The Music of Spheres
We’ve talked in the past about
the interaction between music and science (see Mozart, Bird Song and IQ) but this has largely centred on the psychological effects of
music. What about the mathematical dimension to sound and the interrelationship
between musical, chemical and physical structures?
For maths geeks, a recent video
from the magazines Quanta and Scientific
American may prove interesting. Many of us are aware that the differential
equations of vibrating strings and surfaces help us understand harmonics and
tuning systems; rhythm analysis informs us of the ways a measure can be divided
into beats; and the study of symmetry relates to the translations in time and
pitch that occur in a fugue or canon.
However, the video explores a less well-known connection: musical chords naturally inhabit
various topological spaces, which show all the possible paths
that a composer can use to move between chords. The space of two-note
chords is a Möbius strip, while the space for a three-note chords is a
kind of twisted triangular torus.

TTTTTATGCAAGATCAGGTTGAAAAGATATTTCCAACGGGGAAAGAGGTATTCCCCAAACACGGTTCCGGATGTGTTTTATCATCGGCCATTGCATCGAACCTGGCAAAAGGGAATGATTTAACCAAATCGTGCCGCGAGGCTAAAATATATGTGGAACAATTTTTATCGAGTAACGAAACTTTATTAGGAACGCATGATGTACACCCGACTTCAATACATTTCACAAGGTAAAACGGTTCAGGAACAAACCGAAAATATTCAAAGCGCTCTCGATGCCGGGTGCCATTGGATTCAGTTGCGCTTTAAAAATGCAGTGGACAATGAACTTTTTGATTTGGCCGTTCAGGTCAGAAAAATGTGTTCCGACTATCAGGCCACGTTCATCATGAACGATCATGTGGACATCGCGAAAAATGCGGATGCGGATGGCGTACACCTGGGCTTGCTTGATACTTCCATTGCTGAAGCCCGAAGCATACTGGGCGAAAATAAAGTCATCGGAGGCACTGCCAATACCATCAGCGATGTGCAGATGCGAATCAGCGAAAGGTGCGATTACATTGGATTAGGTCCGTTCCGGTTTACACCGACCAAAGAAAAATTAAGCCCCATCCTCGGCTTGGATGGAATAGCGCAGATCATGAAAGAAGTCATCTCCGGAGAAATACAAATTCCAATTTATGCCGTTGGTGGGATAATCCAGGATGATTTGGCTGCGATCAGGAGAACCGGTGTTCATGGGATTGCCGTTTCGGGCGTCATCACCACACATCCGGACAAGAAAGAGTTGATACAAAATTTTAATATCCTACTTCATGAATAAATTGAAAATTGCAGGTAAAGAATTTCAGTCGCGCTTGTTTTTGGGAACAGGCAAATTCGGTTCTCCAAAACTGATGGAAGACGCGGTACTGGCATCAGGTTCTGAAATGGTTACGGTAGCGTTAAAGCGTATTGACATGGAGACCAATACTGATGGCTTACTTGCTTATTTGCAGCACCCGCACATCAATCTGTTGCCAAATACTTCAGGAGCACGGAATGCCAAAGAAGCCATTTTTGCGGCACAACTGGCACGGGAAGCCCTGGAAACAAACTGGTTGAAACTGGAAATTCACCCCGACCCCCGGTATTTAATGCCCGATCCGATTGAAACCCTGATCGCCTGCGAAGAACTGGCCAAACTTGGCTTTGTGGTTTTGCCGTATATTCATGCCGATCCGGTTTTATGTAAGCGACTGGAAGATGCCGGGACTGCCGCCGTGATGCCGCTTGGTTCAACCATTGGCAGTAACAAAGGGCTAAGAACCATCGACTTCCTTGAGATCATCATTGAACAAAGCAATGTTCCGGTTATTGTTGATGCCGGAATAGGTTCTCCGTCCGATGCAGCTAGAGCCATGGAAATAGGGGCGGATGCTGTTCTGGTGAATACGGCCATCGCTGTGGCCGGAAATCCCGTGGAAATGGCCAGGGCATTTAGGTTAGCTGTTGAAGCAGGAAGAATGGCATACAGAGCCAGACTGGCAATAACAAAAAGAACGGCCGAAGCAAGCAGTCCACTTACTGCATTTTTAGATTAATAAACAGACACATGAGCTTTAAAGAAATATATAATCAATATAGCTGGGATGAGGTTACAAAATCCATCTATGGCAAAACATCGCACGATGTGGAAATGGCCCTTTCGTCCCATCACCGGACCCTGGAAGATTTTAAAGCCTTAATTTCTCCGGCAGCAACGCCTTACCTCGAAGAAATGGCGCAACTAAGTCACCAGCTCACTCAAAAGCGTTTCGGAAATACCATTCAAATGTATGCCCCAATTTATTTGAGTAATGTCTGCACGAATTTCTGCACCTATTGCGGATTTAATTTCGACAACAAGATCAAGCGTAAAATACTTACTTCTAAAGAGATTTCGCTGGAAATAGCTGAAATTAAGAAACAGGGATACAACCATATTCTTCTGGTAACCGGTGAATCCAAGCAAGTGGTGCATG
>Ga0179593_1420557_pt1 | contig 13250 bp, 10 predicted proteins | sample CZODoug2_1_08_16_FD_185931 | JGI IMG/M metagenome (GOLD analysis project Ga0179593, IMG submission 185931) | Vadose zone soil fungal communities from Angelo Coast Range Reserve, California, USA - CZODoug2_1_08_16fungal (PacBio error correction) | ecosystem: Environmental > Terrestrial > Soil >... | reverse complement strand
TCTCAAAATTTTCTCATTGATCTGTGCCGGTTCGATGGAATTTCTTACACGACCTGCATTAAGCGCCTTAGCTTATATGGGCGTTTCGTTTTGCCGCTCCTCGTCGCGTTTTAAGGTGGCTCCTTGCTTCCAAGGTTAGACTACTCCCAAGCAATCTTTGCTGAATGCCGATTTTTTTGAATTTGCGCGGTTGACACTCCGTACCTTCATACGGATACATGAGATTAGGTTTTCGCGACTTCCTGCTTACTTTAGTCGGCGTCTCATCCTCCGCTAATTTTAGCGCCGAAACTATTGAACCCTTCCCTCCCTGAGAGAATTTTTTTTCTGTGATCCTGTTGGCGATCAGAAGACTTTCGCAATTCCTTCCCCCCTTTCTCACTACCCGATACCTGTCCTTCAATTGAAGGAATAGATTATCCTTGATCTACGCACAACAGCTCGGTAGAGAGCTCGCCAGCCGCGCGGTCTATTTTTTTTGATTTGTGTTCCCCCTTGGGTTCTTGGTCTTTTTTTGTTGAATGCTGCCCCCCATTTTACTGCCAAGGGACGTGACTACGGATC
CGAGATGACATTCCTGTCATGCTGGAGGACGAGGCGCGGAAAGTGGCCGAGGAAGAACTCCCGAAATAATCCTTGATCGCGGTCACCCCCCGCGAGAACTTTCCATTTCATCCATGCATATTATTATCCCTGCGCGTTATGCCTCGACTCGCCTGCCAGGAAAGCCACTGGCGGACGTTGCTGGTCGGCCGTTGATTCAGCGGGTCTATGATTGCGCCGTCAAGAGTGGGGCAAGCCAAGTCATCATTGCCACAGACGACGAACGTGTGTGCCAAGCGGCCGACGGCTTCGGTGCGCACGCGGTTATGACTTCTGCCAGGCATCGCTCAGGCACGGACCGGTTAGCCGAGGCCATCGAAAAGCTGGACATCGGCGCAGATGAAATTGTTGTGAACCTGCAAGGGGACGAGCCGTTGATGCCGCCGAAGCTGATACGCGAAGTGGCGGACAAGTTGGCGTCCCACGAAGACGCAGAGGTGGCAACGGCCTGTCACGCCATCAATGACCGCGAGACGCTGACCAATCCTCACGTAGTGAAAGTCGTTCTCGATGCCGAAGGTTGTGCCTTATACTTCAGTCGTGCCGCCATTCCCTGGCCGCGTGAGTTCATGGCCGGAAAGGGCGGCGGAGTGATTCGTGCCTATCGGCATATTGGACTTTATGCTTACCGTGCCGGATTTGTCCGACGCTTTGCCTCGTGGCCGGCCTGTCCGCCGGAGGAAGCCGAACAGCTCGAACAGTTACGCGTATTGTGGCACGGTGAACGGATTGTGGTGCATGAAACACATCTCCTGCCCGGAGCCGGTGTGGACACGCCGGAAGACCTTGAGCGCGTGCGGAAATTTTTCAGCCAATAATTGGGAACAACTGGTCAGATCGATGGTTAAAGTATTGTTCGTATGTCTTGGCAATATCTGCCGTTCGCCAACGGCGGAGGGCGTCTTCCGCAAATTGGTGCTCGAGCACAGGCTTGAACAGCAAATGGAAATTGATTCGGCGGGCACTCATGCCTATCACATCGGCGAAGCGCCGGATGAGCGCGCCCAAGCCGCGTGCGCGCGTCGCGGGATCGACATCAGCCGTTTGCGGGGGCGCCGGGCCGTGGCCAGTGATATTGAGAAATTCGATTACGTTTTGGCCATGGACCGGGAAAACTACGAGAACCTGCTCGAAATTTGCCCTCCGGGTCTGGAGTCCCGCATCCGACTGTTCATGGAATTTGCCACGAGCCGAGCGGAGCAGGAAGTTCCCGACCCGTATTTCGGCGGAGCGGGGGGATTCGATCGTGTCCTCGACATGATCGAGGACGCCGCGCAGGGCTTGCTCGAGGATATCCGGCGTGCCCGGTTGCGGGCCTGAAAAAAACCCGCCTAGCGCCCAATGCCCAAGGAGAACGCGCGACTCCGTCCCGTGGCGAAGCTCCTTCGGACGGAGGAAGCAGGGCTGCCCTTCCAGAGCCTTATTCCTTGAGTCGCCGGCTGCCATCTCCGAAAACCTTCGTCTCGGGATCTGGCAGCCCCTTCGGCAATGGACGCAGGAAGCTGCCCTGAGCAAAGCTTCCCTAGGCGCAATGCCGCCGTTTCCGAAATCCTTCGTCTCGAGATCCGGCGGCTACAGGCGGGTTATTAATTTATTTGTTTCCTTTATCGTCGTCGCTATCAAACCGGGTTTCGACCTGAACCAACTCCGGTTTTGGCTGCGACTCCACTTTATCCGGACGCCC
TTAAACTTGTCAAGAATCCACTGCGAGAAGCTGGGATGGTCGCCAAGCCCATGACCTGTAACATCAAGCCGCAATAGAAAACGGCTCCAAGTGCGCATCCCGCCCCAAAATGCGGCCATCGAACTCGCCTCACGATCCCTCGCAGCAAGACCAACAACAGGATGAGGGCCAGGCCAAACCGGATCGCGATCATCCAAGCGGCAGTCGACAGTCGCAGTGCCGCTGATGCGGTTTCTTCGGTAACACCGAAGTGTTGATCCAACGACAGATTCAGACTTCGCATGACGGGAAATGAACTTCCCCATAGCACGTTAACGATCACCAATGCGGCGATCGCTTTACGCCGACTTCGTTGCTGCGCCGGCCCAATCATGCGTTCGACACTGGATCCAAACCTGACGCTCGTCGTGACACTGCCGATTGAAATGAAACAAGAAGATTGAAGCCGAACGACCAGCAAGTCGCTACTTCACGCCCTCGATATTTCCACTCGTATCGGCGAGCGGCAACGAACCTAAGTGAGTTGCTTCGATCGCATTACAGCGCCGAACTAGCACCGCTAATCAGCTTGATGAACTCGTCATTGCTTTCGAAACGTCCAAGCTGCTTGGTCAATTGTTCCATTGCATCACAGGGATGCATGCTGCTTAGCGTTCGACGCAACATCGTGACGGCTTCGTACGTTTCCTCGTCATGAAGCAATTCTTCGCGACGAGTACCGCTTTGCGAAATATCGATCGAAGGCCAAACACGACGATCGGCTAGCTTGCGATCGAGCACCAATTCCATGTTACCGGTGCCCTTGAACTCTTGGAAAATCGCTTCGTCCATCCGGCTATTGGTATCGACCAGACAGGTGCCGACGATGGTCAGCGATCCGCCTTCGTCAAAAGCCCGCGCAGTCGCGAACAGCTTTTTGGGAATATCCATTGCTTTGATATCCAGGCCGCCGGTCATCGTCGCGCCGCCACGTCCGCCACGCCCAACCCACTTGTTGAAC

In a less formal but much more
wide-ranging project, Icelandic pop and avant-garde musician Björk famously
undertook her own exploration of the relationship between music and science, for
which she enlisted the help of renowned naturalist David Attenborough and
numerous musical and scientific experts.
Her Biophilia project involves
not only a studio album which was ‘partly recorded’ on an iPad and released as a series of apps, but is a major multimedia project “encompassing
music, apps, Internet, installations, and live shows”. Exploring ideas from
physics, chemistry and biology, it featured specially developed instruments
based around a range of scientific principles.
The song ‘Thunderbolt’ presents a
Tesla Coil as
a musical instrument, while a so-called ‘gameleste’ – a hybrid between a gamelan and a celesta – was
programmed to be played remotely by a tablet computer: this features in both
the tracks ‘Crystalline’ and ‘Virus’. Meanwhile, the song ‘Solstice’ brings a
whole new meaning to the phrase ‘music of the spheres”: in a tribute to the
concept of Foucault’s pendulum,
it was partly created with a group
of swinging pendulums which were used to subtly transmit the movements of the
earth by plucking a harp.
The crossover between science and
music has recently been explored in-depth in a series of programmes on BBC
Radio 4. ‘The Science of Music’ touches on everything from the origin of
music (are we really descended from singing cavemen?) to the logic,
engineering and physics underlying the musical sounds we hear and what goes on in our head
when we listen to music.